Chilham Castle

Of course the Writer in the Garden has no favourite gardens, but if she did Chilham Castle may come pretty high up the list. Even going through the gates felt like I might be entering a secret garden …

The Castle is privately owned by Stuart and Tessa Wheeler, and I was lucky enough to be taken around by Michael Peters, who has been researching and writing a fascinating history of the castle, including the vexing question as to whether there were really elephants at Chilham.

The trouble with walking around with someone like Michael was that there were SO MANY stories to think about, such as this wisteria which is supposedly a direct descendant of England’s first wisteria brought from China by a family friend of the then owners, a certain Captain Wellbank ..

And then there was the ‘fantasy’ cricket match between the Australian team and “Mr Wilsher’s Gentlemen”.

Treading the ‘Colonel’s Walk’ with Michael was one of the nicest walks I’ve been on for a long time even if it wasn’t clear enough for us to see over the fields to the Cathedral – a sight I’d love to have seen…

But I did get to see these playful wrestling cherubs!

What I ended up writing about though was one of the paths of trees that added to the pleasing symmetry of the grounds.

Here’s what Michael writes about it:

There were two major avenues of sweet chestnuts which fanned out from the castle, across Digges’s original 25 acre park, in the same direction as prehistoric tracks subsequently called the Pilgrims’ Way.

The eastern one known as the Chestnut Avenue points straight to the courtyard at the heart of the house, where it meets another axis running straight across the village square and into the churchyard where it glances the stump of the ancient yew tree. The symbolism behind this geometry is now a matter for speculation but the orientation of the house and the Chestnut Avenue (with its companion avenue to the west described below) do relate closely to celestial motions – perhaps an echo of the astronomical interests of Sir Dudley’s father and grandfather.

And here’s my poem:


And as the garden sleeps,
held safe by Colebrook’s wall,
the straight silvered arrow
of a fox stalks the terraces

negotiating by ancient impulse
dew embroidered footprints,
until a shift of the earth,
a tremor so slight everything stills,

Morning, the castle’s windows
open on a world righted back to itself,
sun rising and setting in a perfect line,
the promise of each day correct and waiting.

And the wall mentioned was one built around the grounds – with some controversy perhaps because he extended the park by a factor of ten! – by the 18th century owner, Robert Colebrook..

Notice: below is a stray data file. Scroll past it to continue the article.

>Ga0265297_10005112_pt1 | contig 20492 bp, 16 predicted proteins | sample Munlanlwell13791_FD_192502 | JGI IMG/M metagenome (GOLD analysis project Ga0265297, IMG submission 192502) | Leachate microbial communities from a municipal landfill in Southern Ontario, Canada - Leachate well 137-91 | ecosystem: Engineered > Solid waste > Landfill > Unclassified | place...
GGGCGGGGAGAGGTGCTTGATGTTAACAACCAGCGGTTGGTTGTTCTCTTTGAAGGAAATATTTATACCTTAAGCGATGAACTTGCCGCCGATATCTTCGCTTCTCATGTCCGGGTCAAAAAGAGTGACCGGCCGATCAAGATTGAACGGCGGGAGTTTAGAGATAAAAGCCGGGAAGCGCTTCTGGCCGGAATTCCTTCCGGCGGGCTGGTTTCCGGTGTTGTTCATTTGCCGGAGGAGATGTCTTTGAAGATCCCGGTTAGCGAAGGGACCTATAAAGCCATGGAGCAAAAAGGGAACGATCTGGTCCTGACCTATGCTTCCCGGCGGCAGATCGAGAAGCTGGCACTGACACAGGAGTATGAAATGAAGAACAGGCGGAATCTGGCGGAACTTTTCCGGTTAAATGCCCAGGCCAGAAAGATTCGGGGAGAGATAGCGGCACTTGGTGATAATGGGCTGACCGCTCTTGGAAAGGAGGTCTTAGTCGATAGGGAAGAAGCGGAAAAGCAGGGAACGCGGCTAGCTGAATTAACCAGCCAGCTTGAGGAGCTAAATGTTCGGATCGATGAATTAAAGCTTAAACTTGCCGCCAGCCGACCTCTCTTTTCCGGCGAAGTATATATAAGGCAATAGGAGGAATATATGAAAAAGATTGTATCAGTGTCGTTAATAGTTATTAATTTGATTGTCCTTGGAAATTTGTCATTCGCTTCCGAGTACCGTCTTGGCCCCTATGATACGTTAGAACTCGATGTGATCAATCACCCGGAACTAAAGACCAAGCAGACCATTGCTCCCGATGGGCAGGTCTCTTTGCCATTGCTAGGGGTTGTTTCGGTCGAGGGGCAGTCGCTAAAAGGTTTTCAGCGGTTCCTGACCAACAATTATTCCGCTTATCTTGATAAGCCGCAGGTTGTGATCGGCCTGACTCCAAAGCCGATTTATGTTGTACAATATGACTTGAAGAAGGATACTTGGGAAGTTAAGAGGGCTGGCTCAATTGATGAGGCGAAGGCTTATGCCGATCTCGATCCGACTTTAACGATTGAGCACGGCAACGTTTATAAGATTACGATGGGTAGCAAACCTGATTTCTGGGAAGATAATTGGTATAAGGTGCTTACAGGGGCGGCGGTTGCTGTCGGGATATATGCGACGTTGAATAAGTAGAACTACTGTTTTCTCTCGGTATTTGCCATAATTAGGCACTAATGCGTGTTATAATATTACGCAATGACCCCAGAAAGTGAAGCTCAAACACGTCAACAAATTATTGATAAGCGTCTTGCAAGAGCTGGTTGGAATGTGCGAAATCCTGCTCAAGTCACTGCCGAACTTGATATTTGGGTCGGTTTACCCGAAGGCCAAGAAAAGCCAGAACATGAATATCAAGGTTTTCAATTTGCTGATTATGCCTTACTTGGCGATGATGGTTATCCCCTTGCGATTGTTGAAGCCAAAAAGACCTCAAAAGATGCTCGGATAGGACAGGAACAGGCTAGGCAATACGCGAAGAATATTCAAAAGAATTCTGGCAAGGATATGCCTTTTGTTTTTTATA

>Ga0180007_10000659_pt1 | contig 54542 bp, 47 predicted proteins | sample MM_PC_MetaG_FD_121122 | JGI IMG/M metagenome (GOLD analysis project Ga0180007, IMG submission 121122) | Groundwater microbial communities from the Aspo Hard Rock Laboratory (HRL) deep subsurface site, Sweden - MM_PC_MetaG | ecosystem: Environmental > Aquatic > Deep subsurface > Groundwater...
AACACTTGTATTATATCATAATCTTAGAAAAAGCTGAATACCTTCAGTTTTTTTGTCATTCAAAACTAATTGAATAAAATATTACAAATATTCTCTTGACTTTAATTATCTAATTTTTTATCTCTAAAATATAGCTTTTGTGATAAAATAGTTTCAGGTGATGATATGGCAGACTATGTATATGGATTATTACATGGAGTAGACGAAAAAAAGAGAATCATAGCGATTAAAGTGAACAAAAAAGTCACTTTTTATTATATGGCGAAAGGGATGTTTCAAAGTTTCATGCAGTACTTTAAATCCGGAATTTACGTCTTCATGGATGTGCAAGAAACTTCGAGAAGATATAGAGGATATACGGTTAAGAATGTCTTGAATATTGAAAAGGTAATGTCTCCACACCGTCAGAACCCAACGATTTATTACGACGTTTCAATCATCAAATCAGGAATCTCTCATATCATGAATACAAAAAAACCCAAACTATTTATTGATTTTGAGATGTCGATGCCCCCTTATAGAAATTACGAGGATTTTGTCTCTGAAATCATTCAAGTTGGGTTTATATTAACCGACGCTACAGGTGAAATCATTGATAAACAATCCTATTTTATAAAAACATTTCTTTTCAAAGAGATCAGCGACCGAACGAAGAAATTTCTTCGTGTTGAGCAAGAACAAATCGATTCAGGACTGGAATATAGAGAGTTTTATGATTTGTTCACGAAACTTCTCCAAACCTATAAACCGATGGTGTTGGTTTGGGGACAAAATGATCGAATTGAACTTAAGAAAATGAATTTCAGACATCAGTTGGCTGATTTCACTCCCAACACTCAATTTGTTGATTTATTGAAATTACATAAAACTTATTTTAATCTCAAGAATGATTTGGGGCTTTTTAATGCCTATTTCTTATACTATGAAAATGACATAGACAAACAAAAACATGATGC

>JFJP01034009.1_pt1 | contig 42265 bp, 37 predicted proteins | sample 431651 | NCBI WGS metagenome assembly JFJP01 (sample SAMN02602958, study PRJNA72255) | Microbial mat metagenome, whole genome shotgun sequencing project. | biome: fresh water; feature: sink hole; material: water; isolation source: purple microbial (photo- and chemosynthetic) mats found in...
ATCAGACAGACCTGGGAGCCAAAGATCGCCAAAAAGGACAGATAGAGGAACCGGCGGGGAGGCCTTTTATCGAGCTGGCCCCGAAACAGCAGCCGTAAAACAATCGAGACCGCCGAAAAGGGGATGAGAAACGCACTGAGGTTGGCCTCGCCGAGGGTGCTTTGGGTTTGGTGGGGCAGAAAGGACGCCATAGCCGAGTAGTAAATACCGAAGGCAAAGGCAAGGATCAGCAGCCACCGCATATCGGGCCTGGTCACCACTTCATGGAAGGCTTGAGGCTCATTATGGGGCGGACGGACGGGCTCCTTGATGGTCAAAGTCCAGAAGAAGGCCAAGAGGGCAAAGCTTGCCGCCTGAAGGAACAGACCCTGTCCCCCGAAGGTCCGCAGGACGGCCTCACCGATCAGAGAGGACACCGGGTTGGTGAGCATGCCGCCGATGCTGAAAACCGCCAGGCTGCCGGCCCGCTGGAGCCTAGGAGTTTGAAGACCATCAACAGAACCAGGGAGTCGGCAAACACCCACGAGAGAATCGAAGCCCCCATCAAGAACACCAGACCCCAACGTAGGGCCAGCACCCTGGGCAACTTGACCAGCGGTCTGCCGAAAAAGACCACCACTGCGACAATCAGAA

Brogdale, home of the National Fruit Collection

I visited Brogdale, near Faversham in October, but I’m definitely going back in the Spring. Imagine seeing these rows in blossom …

Although the apples are like flowers in themselves…

As well as apples, there are pears, cherries, gooseberries, blackcurrants, and nuts in Brogdale, but it was the apples I was particularly interested in. Over 2,300 varieties apparently – some with poetic names like Marriage Maker and Wealthy;

while others are more descriptive:

And it’s not just about being decorative or yummy of course; the collection is run by Reading University for scientic purposes, and you can see the new rootstock – smaller and more efficient – getting ready to take over apple production, rather like young army recruits:

It’s lovely though to feel that romanticism isn’t dead here. I couldn’t help but be moved by how these two ‘Duchess of Oldenburg’ trees are in their own separate row. I know, I know it’ll be for some practical reason but be honest, can’t you just imagine them gossiping together about how the rest of the apples in the field are letting the side down!

There’s something about apples that takes me straight back to childhood. Not just how naughty it felt to take an apple from the tree when there were ‘perfectly good windfalls’ to be picked up, but look, how beautiful…

(There is a star on that second apple, isn’t there? Please tell me I’m not making that up!)

And while buying an empty bag and choosing a selection of apples pick-a-mix style is like being given a goodie bag at a children’s party..

… the good news is that I can make cakes from them now too!

So take a cake, make a cup of tea and here’s an apple story for you …


A bobbing bouncing stream of apple skin snaking its way around the city, pips thrown mischievously through keyholes in the hope they’ll take …

… the bite of apple flesh lodges in the Princess’s throat, blocking off air until the prince moves her coffin to his house, the jolt of the carriage, and Gavin, who dreams of working with apples, and who will, if you’re not careful, tell you all day about the grafting and the harvesting of them, likes this story, even though his friends say it’s a girl’s story, but what he wants to know is what type of apple it was. Was it a Discovery, or an Egremont Russet, a Lord Lambourne, or a Merton Charm., until his mother says, it was a red apple, OK? And, even though she’s exhausted, nearly out of patience, she kisses him goodnight. Gavin can’t get to sleep. A red apple. Maybe a Bloody Ploughman, a King’s Acre Pippin. Or a Red Windsor, considering that it was a Queen who gave the apple. He’s still awake when his mother creeps in. It was a Pine Golden Pippin apple, she says. A russet. Sweet.